Terry Stuart and sons on horseback. Oklahoma Department of Agriculture Food and Forestry

Terry Stuart Forst’s father fired her once. She says she definitely deserved it.

“He should’ve fired me, and it taught me a lot,” laughs Forst, owner and operator of Stuart Ranch in Waurika and Caddo, Oklahoma.

The sudden unemployment from her family’s ranch that had been continuously owned and operated since 1868 sent her back to school at Texas Christian University for its Ranch Management program.

“That changed everything,” she says. “I learned that I didn’t know what I thought I did.”

Forst, one of four daughters born to Bob Stuart, took over ranch operations from her father in 1992, and today, she heads the operation at 7S Stuart Ranch along with her two sons, Clay and Robert. They are the sixth generation of Stuarts to operate the ranch, and they know as well as anyone that working with family is as tough as it is rewarding.

“There are always emotions involved with parents and kids, but our secret is that we always try to have a business relationship when it comes to the ranch.”

That business relationship is what caused her father to fire her, then rehire her years ago.

“When I took over, I laid out my terms and the parameters that I wanted to achieve. I told him that day, ‘If I can’t do these things, you need to find someone else,’” Forst says.

Working for her family’s ranch has also taught Forst to listen to her family. Her sons have great ideas, she says. It’s good business to pay attention to them.

“At the end of the day, we are a business. Period,” Forst says. “If we run like a business and think like a business, we will make money like a business. And that’s what we need to do.”

Photo courtesy of Oklahoma Department of Agriculture Food and Forestry

The History Behind Oklahoma’s Oldest Family Ranch

Stuart Ranch is the oldest ranch in Oklahoma under continuous family ownership, and Forst is proud and honored to carry on her family’s legacy.

The Stuart family first arrived to the Native American Choctaw Tribe lands in 1838, in what is now Oklahoma and Texas. By 1868, the family had settled just west of Caddo and began farming the fertile fields.

“To quote my grandmother Carrie Ida Freeny Stuart, in reference to our forefathers, ‘These beloved pioneers have left a great heritage for us. Many years of hardship and devotion to their country and family have produced hardy men of strong character. From this background came our great state of Oklahoma in which there is much pride among her people.’ I can’t tell you how important the history is to us,” Forst says.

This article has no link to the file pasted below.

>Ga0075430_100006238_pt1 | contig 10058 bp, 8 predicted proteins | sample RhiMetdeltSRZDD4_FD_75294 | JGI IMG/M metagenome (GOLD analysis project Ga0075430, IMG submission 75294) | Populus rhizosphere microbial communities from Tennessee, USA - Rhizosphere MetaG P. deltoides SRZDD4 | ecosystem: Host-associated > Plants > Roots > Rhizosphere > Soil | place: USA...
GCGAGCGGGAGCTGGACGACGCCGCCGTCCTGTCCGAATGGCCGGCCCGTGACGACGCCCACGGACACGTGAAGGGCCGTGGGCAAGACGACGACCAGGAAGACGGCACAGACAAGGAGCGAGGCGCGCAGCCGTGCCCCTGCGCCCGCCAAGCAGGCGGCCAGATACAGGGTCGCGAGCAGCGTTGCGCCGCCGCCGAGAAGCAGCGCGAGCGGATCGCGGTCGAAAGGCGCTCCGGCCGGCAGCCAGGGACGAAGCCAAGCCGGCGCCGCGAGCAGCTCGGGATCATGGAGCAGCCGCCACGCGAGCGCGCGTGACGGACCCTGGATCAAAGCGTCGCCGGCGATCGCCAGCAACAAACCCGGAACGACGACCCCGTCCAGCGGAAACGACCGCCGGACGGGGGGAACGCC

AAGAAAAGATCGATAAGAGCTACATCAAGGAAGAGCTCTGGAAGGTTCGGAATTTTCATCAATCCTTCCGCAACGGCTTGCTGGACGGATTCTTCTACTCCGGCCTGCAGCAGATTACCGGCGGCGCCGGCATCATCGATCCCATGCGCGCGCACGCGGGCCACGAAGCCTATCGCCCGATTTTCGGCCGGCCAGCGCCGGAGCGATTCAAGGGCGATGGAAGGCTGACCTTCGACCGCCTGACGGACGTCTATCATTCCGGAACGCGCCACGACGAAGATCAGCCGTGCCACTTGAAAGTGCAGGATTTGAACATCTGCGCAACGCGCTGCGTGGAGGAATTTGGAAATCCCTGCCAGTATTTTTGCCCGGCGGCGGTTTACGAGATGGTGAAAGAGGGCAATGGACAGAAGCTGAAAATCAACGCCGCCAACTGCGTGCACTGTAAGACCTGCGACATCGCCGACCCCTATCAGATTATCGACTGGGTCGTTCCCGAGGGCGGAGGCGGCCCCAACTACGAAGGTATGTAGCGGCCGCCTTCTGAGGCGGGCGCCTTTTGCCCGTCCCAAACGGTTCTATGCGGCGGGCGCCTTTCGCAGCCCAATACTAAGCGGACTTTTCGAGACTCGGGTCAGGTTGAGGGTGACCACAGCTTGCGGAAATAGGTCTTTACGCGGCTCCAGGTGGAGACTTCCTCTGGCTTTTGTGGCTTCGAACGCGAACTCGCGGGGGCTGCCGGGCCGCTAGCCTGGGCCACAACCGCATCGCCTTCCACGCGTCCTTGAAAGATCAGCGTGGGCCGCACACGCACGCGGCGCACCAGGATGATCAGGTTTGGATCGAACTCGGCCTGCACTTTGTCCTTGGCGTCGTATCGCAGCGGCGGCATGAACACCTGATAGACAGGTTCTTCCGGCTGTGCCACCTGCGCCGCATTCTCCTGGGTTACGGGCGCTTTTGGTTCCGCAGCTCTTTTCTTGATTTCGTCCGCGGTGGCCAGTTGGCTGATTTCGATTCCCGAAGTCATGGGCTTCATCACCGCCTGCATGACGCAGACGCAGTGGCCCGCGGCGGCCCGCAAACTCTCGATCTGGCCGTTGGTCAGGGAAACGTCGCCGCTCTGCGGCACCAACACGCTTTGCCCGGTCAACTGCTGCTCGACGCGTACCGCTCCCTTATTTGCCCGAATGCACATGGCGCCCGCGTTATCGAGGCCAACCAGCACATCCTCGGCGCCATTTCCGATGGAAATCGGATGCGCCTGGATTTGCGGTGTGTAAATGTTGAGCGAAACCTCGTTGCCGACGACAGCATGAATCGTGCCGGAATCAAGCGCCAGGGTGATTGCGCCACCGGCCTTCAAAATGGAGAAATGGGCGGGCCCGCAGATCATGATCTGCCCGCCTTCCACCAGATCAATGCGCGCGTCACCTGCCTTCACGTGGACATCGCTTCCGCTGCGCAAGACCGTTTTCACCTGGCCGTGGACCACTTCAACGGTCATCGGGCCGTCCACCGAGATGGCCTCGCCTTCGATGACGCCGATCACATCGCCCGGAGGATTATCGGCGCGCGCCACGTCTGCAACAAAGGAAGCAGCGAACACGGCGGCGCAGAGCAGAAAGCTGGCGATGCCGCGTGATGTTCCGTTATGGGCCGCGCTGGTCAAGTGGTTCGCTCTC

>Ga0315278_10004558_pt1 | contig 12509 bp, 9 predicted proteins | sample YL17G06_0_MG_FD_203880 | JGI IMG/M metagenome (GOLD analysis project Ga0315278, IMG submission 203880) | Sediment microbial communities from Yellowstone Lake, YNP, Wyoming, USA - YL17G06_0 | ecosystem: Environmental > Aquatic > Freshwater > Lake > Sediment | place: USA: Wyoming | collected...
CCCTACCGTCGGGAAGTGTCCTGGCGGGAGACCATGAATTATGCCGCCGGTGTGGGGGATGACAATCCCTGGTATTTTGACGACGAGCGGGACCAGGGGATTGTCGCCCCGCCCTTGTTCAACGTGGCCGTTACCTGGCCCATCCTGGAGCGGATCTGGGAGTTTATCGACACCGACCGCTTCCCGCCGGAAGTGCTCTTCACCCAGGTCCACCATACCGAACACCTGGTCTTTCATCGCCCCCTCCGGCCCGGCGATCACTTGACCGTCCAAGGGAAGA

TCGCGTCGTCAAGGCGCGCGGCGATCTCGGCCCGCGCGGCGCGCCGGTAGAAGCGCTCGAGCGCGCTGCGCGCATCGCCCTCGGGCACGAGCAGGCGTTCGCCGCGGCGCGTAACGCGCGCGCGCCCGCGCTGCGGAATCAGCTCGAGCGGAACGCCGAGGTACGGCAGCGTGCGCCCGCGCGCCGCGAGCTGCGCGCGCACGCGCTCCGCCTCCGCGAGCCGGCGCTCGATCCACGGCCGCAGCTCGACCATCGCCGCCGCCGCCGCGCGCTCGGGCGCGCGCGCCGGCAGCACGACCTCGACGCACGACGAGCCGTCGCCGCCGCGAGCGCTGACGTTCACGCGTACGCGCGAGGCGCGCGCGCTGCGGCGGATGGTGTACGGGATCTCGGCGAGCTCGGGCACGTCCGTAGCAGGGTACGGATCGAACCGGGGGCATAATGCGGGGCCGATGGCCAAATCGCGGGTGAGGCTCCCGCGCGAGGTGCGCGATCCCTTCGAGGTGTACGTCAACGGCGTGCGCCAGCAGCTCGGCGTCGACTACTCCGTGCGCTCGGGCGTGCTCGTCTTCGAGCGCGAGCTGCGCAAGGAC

Stuart Ranch Looks to the Future

While the history and traditions of Stuart Ranch are important, Forst knows better than anyone the necessity to evolve and keep up with business trends and market demands.

The ranch has diversified and today includes successful horse, cattle and outfitting divisions. Her sons help manage the cows and outfitting. It has diversified into breeding, leased stalls, horse shows, wildlife management, grain management and roping.

“Diversifying has helped us stay relevant and successful,” Forst says. “When some things are doing well, others aren’t doing so well. The diversification keeps us at a pretty even keel.”

Terry Stuart and sons. Photo courtesy of Oklahoma Department of Agriculture Food and Forestry

The Next Generation for Stuart Ranch

Forst is aware of the shift in national priorities for growing food and the public’s interest in sustainability of agriculture and where their food comes from. Sustainability is a hard word to stick a definition to, Forst says. It is a buzzword that means more on the farm than it does to the public.

“We take care of our animals. We appreciate them and the business they’ve allowed us to manage and make our lives from since 1868,” she says.

Stuart Ranch is passionate about respecting its resources and taking care of its animals and people.

As she looks to the future, which includes two grandsons she is already grooming for hard work, Forst is keeping her options open.

“If I’ve learned anything in the past few years, it is to be more open-minded,” Forst says. “I’ve learned to think outside of the box. I say yes to things today that I would have said no to just a few years ago. I’m learning. I’m listening. I think that’s the most important part.”


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